Welcome to another installment of Underground Arms Watch series where we take a look at criminally made and modified firearms seized throughout the world.
On Thursday Toronto Police posted what appears to be a Glock pistol assembled with a 3D printed receiver. The two mounting bolts visible at the rear are the most obvious giveaway which serve to hold the rear rail inserts in popular printable receiver designs.
From a more detailed analysis posted on the ARES blog:
“The frame used in this particular PKC build appears to be a ‘BTB G26’ model. This is a 3D-printable frame that accepts a Glock 26 slide and barrel, but uses a Glock 19 locking block and incorporates craft-produced internal rails modelled after those of the Glock 19. The two screws visible at the top-left of the image hold in place the rails (most likely crafted from aluminium) which guide the slide as it reciprocates. The slide and other visible components, such as the trigger, are not factory-original Glock components either. Instead, these are produced by aftermarket parts manufacturers, often at a lower price than genuine Glock components. Some of these components are specifically marketed for use with 80% lowers, used in PKC builds that do not involve 3D printing”
Late last month Western Australia National Anti-Gangs Squad seized among other contraband items the derringer below. Originally made as a non-functioning replica by the Spanish company Denix, it has been modified by adding a firing pin and a metal sleeve into the barrel (in this case only the top barrel) into which a .22 round will fit.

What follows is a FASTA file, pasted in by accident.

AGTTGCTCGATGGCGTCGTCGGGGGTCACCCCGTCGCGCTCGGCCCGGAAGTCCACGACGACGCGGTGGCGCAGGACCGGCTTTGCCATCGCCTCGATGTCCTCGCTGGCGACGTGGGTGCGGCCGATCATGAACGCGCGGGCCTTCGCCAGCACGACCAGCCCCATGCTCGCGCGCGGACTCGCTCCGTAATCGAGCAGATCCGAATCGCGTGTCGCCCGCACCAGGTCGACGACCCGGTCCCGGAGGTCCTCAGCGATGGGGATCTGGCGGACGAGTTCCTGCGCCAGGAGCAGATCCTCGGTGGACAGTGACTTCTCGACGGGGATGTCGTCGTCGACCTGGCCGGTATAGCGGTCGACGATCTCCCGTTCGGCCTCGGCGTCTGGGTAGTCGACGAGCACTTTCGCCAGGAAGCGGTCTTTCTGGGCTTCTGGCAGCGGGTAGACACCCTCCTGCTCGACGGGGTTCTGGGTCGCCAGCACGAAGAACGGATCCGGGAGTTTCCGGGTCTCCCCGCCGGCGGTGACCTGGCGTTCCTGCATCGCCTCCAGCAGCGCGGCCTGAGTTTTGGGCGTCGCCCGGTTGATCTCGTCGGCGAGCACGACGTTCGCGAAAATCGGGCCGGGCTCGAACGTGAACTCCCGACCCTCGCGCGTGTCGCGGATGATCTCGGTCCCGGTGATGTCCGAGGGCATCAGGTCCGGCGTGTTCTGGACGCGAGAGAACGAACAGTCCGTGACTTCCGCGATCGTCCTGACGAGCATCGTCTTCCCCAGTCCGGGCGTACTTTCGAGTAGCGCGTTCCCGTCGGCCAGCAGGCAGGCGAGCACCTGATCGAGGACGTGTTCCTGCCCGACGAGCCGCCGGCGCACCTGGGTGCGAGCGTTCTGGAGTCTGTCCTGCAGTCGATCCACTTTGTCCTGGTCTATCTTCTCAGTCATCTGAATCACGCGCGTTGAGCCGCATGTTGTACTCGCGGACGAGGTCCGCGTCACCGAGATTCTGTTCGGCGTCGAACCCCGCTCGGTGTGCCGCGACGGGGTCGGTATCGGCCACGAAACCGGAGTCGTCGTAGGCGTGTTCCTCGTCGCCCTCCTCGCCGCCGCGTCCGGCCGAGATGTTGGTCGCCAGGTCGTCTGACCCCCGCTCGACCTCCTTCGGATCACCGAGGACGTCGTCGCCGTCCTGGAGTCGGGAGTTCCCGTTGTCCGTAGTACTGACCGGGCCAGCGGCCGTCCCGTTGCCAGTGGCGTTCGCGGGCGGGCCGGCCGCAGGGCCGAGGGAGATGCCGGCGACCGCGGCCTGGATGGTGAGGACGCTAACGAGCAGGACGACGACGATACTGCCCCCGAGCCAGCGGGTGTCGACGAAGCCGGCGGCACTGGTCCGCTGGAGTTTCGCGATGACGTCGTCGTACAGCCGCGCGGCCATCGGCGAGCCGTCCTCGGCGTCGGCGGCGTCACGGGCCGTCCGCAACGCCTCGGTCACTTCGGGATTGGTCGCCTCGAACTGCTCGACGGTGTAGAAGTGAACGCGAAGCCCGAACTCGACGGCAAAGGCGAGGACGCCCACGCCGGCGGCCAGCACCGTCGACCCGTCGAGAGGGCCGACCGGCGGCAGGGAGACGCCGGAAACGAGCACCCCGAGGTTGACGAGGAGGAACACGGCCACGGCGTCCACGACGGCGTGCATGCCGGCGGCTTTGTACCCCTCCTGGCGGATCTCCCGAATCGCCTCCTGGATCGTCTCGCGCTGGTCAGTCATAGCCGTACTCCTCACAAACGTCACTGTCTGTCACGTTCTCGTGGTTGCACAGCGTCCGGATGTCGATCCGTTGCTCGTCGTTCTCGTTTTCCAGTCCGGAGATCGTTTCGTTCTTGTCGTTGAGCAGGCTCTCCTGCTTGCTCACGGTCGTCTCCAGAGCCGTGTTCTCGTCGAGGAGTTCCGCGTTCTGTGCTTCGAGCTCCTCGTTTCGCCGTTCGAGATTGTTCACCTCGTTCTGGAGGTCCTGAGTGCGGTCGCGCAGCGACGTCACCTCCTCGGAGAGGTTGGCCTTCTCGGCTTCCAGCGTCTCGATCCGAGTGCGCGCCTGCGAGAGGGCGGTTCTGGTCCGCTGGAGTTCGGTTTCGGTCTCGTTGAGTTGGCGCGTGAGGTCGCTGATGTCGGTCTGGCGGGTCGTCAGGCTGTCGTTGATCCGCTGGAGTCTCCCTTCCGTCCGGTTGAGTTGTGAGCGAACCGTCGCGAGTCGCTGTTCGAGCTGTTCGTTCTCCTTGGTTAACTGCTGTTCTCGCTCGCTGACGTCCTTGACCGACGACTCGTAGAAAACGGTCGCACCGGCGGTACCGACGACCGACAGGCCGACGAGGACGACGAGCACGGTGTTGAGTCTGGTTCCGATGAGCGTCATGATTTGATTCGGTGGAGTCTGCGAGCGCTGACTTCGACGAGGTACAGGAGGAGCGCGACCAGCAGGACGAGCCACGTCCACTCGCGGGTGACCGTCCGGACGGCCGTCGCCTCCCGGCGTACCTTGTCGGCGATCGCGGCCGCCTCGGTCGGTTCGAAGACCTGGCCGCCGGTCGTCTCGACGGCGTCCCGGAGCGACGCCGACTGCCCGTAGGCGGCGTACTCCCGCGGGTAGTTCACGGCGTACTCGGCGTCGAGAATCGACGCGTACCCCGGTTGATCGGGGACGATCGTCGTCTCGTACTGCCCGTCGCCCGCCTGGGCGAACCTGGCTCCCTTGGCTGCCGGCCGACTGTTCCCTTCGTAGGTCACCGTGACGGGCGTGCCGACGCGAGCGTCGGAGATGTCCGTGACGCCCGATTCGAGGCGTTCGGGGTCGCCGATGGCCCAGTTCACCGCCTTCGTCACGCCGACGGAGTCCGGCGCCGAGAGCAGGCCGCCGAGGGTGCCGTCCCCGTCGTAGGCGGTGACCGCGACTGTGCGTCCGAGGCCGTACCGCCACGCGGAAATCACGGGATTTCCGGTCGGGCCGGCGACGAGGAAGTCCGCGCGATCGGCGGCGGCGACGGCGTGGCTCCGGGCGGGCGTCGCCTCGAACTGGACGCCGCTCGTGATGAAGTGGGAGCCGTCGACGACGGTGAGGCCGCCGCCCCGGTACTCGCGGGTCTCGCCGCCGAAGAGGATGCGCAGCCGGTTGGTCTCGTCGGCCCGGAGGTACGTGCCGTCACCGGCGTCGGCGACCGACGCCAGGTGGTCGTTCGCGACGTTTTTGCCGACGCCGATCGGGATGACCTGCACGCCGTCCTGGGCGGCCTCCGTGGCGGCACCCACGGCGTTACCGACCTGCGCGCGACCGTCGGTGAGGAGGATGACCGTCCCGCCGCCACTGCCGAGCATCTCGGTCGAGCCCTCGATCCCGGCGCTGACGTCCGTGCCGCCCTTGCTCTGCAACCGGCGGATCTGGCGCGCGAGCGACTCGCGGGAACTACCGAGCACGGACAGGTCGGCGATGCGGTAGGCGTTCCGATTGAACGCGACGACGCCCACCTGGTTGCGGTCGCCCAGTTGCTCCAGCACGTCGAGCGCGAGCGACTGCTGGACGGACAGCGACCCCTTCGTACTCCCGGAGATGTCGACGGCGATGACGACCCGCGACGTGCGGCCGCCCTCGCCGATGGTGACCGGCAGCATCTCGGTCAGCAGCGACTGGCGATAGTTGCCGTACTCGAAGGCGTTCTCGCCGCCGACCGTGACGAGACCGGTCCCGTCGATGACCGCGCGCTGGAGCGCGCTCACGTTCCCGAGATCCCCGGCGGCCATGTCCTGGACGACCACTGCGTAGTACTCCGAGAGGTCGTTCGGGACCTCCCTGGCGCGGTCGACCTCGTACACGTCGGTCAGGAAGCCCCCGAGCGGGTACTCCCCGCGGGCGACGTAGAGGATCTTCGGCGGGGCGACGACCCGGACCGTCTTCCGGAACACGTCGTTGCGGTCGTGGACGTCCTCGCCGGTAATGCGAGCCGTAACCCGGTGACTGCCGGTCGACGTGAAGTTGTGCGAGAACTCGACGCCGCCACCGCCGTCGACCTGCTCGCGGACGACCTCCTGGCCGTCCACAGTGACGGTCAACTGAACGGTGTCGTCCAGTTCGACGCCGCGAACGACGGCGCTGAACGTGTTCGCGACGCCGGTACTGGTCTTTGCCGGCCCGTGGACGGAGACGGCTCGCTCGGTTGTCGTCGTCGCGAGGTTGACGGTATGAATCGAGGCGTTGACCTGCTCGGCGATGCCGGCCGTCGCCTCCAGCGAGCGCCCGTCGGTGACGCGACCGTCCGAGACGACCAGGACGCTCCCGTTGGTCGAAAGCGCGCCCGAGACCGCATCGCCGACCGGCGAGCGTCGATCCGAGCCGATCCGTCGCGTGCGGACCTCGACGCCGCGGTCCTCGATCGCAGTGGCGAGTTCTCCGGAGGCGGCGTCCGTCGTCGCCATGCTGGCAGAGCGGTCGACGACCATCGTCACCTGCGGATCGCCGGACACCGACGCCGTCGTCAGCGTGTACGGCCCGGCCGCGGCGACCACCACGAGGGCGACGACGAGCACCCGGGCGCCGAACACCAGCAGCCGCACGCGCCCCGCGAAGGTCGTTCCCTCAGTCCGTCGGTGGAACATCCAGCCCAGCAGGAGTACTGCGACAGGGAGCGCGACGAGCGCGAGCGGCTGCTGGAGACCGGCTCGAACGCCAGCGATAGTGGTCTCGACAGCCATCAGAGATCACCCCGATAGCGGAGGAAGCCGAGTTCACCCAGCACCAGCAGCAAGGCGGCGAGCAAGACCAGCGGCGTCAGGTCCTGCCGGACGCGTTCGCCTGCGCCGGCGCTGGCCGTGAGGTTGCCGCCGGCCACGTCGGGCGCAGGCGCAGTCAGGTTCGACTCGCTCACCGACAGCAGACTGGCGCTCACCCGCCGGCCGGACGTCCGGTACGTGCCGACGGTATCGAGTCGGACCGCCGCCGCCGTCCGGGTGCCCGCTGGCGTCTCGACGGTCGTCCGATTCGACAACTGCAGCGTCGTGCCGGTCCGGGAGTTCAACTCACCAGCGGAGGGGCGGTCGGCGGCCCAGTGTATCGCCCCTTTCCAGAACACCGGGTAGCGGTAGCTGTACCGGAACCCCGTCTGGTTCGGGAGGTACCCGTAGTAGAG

Another seizure from Santa Catarina, which includes a homemade submachine gun, a CAA Roni type, possibly airsoft Glock carbine chassis, and a BUL G.Cherokee 9mm pistol. The Glock pistol at the top right also appears to have a full-auto switch installed, a trend also becoming more common in seizures outside the United States.
From China, below is a firearm made from a common concrete fastening nail gun. This is a common method of making a firearm in mainland China and show up seized regularly, especially in relation to poaching activities. The example below was made by a man in Zhejiang Province who was arrested and sentenced to six years in prison. However, his sentence was apparently commuted to six months after he saved a local woman and child from drowning. The conversion involves disabling the safety mechanism and attaching a length of steel tube to serve as a barrel.
Below are typical poaching firearms seized in China last year which includes airguns and muzzle-loaders, though mostly present are adaptions of nailguns.